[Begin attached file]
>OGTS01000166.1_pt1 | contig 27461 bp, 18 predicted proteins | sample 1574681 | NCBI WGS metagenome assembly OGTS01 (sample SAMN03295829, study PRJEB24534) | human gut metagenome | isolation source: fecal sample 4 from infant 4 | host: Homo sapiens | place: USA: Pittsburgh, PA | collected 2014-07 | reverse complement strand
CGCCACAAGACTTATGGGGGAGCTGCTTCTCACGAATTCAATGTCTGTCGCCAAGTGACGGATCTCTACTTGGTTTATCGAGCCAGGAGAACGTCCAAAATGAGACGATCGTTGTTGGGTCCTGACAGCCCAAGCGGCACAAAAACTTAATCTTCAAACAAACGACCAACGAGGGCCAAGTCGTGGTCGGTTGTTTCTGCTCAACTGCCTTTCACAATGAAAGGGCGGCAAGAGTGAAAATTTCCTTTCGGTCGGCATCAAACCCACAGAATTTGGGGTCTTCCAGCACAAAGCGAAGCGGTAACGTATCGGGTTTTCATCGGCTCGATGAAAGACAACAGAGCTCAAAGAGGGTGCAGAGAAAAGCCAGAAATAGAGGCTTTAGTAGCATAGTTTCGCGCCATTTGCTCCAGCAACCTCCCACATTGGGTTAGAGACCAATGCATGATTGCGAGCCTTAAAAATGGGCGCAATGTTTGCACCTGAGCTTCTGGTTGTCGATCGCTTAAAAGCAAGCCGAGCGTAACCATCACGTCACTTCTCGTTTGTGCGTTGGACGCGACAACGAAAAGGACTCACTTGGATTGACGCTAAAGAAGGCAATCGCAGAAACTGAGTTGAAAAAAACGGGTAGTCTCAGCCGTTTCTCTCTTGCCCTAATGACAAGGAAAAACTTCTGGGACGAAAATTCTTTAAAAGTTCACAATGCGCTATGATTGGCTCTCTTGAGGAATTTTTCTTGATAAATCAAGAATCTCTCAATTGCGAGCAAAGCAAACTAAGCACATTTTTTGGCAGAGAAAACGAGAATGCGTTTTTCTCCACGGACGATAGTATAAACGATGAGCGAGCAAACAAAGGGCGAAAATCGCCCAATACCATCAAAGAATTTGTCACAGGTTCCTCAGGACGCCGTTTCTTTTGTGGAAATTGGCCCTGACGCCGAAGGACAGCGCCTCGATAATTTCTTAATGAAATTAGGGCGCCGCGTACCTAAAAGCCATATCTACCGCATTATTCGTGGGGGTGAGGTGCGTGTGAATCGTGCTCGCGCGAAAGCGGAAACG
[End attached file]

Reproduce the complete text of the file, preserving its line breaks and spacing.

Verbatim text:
>OGTS01000166.1_pt1 | contig 27461 bp, 18 predicted proteins | sample 1574681 | NCBI WGS metagenome assembly OGTS01 (sample SAMN03295829, study PRJEB24534) | human gut metagenome | isolation source: fecal sample 4 from infant 4 | host: Homo sapiens | place: USA: Pittsburgh, PA | collected 2014-07 | reverse complement strand
CGCCACAAGACTTATGGGGGAGCTGCTTCTCACGAATTCAATGTCTGTCGCCAAGTGACGGATCTCTACTTGGTTTATCGAGCCAGGAGAACGTCCAAAATGAGACGATCGTTGTTGGGTCCTGACAGCCCAAGCGGCACAAAAACTTAATCTTCAAACAAACGACCAACGAGGGCCAAGTCGTGGTCGGTTGTTTCTGCTCAACTGCCTTTCACAATGAAAGGGCGGCAAGAGTGAAAATTTCCTTTCGGTCGGCATCAAACCCACAGAATTTGGGGTCTTCCAGCACAAAGCGAAGCGGTAACGTATCGGGTTTTCATCGGCTCGATGAAAGACAACAGAGCTCAAAGAGGGTGCAGAGAAAAGCCAGAAATAGAGGCTTTAGTAGCATAGTTTCGCGCCATTTGCTCCAGCAACCTCCCACATTGGGTTAGAGACCAATGCATGATTGCGAGCCTTAAAAATGGGCGCAATGTTTGCACCTGAGCTTCTGGTTGTCGATCGCTTAAAAGCAAGCCGAGCGTAACCATCACGTCACTTCTCGTTTGTGCGTTGGACGCGACAACGAAAAGGACTCACTTGGATTGACGCTAAAGAAGGCAATCGCAGAAACTGAGTTGAAAAAAACGGGTAGTCTCAGCCGTTTCTCTCTTGCCCTAATGACAAGGAAAAACTTCTGGGACGAAAATTCTTTAAAAGTTCACAATGCGCTATGATTGGCTCTCTTGAGGAATTTTTCTTGATAAATCAAGAATCTCTCAATTGCGAGCAAAGCAAACTAAGCACATTTTTTGGCAGAGAAAACGAGAATGCGTTTTTCTCCACGGACGATAGTATAAACGATGAGCGAGCAAACAAAGGGCGAAAATCGCCCAATACCATCAAAGAATTTGTCACAGGTTCCTCAGGACGCCGTTTCTTTTGTGGAAATTGGCCCTGACGCCGAAGGACAGCGCCTCGATAATTTCTTAATGAAATTAGGGCGCCGCGTACCTAAAAGCCATATCTACCGCATTATTCGTGGGGGTGAGGTGCGTGTGAATCGTGCTCGCGCGAAAGCGGAAACG